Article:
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Crosstie Market Stays Strong
Crosstie Market Update: After a very strong year for crosstie demand in 2011, the loss of a tax credit could cause demand to drop back to 2010-2011 levels although track infrastructure investment continues thanks to expanded drilling operations.

By Ed Brindley
Date Posted: 4/1/2012

          Every hardwood sawmill, particularly those close to a major tie treatment plant, is aware of how competitive the tie market has been for the center of hardwood logs.  The most recent issue of the Railway Tie Association’s (RTA) Crossties magazine carried a few editorial pieces that focused on the healthy crosstie market. Also, the first quarter issue of Forest and People recently carried a comprehensive article on the hot crosstie market. Some key points are replicated in this article.

          First, the railroad industry in North America has been healthy and continues its growth of rail traffic. The Association of American Railroads reported in January an increase in weekly rail traffic. For the week ending January 14, U.S. railroads reported traffic being up 5.5% compared with the same week a year earlier.

          After several decades when many miles of track were removed, the trend has reversed itself. Some new track is being laid and attention is being paid to track maintenance.  The average mile of track contains more than 3,000 ties. An active line averages enough wear to replace 1.5%-3% of ties annually. In spite of attention given to alternative types of ties, about 93% of ties today are still wood with concrete, plastic composite, and steel ties being the alternatives.

          The RTA indicates that the wood tie market is growing about 14% a year. System wide a treated hardwood tie stays in track an average of over 30 years.

          Fred Norrell, an economist, in a Crossties article wrote, “The U.S. economy is limping along, but one would not know it from examining crosstie purchasing data. Crosstie purchases are booming. Class 1 purchases are on track to finish the year (2011) with a 5-plus percent increase. Small market purchase in 2011 experienced explosive growth, apparently in response to the investment tax credit and gas and oil drilling. Together these two market segments helped tie purchases reach 10% growth in 2011.”

          Some expect 2012 to continue the positive trend for tie demand. Gerry Roskovensky of Koppers recently wrote, “2012 will be an excellent year for the crosstie industry. Crosstie prices continue to increase due to large orders of ties purchased by both large and small railroads.”

          Contrary to what Roskovensky believes, Norrell wrote “The outlook for 2012 is comparatively grim; with no tax credit in sight, crosstie purchases are predicted to fall about 15%, putting them at a level just above those of 2009 and 2010. For the crosstie market as a whole, then, 2012 will be a year where Class 1 tie purchases retain more vigor than the small market tie purchases. In the absence of a tax credit, purchases are predicted to fall by about one percent overall.”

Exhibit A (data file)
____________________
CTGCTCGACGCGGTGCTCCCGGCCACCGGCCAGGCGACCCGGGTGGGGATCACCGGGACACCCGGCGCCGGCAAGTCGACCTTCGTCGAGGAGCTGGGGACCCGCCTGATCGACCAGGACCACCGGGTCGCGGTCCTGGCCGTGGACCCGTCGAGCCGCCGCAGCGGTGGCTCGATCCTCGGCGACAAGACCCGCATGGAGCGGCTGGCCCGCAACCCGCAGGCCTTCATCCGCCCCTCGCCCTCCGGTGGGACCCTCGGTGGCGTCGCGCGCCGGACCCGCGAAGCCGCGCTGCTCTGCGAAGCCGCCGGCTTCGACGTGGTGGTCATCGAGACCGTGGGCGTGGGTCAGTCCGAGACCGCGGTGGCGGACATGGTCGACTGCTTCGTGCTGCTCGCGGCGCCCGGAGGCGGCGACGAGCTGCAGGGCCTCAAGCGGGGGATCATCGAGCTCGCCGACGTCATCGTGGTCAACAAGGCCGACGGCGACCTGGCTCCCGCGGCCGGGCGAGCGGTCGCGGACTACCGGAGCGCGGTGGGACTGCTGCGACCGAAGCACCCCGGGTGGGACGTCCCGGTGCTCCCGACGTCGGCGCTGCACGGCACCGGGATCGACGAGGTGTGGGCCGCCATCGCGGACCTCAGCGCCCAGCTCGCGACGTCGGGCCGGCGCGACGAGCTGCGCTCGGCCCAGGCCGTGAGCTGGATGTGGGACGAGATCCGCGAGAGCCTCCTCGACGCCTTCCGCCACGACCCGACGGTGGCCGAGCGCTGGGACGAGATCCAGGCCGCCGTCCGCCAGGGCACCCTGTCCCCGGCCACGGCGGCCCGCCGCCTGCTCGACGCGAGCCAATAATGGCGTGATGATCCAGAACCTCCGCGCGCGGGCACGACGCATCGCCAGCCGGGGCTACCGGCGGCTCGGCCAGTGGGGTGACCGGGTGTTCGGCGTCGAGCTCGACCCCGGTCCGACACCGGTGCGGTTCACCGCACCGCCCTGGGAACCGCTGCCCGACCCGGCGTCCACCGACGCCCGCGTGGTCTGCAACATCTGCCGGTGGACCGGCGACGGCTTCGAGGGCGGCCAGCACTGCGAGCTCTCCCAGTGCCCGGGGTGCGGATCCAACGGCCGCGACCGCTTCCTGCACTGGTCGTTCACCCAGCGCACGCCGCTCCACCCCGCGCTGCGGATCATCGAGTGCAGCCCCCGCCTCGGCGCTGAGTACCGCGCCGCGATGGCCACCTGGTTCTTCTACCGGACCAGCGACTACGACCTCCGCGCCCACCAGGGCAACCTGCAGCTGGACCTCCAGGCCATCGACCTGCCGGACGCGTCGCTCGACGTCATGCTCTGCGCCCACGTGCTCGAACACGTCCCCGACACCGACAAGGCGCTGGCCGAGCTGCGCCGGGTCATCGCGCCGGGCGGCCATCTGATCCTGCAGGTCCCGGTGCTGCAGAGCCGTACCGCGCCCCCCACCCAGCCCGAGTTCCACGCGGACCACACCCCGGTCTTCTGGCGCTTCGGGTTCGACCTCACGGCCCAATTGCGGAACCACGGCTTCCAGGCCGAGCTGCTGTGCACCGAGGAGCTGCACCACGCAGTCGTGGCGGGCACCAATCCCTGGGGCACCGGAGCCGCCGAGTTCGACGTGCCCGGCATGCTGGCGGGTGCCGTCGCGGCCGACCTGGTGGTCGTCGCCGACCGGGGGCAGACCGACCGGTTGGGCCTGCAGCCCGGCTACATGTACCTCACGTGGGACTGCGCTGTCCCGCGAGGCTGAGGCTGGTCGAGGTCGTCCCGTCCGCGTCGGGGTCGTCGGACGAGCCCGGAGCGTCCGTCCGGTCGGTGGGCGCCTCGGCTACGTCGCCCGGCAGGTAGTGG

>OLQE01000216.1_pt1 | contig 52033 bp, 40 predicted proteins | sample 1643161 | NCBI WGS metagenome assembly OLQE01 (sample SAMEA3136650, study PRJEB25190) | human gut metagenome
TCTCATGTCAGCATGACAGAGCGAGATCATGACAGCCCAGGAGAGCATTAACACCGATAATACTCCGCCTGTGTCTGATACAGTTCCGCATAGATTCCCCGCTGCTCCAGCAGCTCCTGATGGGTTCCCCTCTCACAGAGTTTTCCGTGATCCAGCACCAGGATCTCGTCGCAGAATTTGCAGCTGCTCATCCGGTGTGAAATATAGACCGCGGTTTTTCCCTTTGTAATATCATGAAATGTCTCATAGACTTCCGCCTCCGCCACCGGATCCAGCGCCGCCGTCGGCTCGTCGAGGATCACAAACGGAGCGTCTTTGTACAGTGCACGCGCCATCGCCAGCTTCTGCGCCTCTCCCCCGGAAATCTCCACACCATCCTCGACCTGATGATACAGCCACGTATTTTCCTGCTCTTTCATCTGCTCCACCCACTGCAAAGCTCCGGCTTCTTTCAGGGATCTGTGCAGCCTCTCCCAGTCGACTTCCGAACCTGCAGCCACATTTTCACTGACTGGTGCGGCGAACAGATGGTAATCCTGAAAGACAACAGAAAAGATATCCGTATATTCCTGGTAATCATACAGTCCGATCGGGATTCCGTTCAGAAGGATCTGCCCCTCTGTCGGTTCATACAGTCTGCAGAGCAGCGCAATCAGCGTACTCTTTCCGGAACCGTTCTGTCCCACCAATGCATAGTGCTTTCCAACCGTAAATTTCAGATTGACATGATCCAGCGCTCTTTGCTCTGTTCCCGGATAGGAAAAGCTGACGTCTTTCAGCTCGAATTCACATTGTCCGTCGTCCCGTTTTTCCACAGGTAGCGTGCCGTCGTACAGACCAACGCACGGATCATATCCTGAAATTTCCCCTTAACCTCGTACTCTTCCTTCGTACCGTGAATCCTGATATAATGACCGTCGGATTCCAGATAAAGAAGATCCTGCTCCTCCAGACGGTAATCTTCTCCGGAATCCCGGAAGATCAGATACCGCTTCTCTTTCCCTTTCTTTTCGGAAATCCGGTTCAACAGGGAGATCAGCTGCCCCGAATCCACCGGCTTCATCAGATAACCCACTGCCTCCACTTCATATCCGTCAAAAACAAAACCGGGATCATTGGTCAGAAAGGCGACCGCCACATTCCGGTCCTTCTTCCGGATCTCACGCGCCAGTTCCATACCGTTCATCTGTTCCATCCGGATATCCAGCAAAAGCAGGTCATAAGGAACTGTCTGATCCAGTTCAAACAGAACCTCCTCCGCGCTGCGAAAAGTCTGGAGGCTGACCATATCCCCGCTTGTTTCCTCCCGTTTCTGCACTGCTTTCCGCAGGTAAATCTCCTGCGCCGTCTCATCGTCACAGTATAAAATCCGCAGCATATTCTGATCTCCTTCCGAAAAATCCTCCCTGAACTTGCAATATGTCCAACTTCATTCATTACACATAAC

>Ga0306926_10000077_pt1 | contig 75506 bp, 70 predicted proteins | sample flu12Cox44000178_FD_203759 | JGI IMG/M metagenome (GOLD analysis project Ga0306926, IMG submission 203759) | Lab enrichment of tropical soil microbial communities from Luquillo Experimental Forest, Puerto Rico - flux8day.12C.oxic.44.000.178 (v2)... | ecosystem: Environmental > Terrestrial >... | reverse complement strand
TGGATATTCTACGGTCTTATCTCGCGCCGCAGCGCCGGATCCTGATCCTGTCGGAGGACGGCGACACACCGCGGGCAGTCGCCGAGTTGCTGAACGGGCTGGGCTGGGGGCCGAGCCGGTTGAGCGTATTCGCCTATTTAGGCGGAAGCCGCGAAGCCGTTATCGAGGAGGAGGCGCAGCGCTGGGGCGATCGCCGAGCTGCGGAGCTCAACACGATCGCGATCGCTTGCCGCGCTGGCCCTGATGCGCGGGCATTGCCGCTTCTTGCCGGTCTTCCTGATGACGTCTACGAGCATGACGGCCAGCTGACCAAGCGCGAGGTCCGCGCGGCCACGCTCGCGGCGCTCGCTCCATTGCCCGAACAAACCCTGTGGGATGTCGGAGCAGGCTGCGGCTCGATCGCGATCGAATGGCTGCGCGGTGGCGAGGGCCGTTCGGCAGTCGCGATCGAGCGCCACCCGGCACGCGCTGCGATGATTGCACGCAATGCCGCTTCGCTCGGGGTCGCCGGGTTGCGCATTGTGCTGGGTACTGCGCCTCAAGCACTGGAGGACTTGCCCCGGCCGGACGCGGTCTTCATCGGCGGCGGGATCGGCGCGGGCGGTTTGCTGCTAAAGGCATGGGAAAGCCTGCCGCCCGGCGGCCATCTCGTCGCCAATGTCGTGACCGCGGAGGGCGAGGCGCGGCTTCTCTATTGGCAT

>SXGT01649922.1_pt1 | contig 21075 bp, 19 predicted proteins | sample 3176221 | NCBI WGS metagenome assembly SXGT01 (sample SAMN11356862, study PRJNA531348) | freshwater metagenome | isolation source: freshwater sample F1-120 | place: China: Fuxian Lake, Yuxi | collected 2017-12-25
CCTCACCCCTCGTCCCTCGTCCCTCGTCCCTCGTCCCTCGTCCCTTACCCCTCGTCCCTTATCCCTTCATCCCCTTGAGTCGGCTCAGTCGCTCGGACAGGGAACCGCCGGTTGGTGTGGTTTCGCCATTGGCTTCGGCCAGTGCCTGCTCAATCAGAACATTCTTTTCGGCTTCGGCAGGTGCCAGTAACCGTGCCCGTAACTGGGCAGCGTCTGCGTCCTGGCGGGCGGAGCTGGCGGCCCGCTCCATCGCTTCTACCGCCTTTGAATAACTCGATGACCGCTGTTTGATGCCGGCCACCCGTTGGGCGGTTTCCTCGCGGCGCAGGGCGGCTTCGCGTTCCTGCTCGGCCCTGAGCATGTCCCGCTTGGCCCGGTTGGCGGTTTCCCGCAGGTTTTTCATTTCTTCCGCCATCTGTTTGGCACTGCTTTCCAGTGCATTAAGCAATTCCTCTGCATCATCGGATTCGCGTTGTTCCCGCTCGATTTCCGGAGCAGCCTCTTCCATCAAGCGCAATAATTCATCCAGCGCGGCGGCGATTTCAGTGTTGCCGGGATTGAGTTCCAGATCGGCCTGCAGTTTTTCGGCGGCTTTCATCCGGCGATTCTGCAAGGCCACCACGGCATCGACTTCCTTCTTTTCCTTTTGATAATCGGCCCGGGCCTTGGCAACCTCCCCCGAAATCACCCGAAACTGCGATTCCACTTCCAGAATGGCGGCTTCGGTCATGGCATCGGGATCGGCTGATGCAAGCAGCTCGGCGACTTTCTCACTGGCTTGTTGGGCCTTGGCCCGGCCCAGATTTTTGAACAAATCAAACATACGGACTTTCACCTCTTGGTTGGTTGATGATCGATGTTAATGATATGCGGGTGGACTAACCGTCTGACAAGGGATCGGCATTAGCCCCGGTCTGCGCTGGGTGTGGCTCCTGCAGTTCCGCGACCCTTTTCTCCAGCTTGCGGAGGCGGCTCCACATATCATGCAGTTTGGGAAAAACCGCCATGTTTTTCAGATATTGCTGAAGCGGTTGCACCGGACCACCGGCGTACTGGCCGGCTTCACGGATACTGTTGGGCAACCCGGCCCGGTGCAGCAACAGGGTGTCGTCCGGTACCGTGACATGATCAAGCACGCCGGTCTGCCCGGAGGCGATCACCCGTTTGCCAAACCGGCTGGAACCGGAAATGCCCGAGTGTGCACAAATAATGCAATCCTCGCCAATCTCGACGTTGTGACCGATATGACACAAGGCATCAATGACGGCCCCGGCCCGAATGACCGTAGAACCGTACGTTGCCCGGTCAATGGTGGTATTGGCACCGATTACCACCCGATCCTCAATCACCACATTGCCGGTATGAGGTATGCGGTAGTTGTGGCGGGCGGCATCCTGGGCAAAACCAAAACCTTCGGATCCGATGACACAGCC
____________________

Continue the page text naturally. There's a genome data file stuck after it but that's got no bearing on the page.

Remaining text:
Jim Gauntt, RTA executive director, wrote, “A remarkable feature of this year will be the continued and increasing rail infrastructure investment to deal with expanding drilling operations in the oil fields of several areas in the United States and Canada. Frack sand, pipe, and other materials must be shipped to the drilling areas. Until pipelines are completed, trains carrying these materials in can also be used to transport crude out, so there is increased heavy traffic flowing in both directions. That’s where the need for new ties, not related to ongoing maintenance, is greatest outside of any tax credit impact on railroad spending.”

          Gauntt further wrote, “At press time, there did not seem to be a vehicle for extending the tax credit. In its absence, the short line and smaller market tie demand for 2012 will be reduced significantly…There is anecdotal evidence that exports of wood ties are increasing to U.S. neighbors to the south. Mexico, and other Latin America, Caribbean, and South American buyers have increased their demand for U.S. wood ties.”

          Gauntt continued, “On the positive side, the economy seems to be growing, if only marginally, and the Class 1 programs are expected to remain solid. Plus, there is new track construction occurring into and out of oil fields of the United States and Canada.”

          The net result is that crossties are likely to continue their heavy demand and its impact on the supply of hardwood cants. On the other hand there is a belief that softwood purchases for pallet and container construction are likely to grow. Two major drivers behind this trend are the popularity for softwood in block pallet production and the benefit of kiln dried lumber to mitigate mold concerns. This potential shift toward softwoods may be significant over time and could affect the hardwood demand by the pallet industry, but any significant impact is likely to be intermediate to long term, more than short term.

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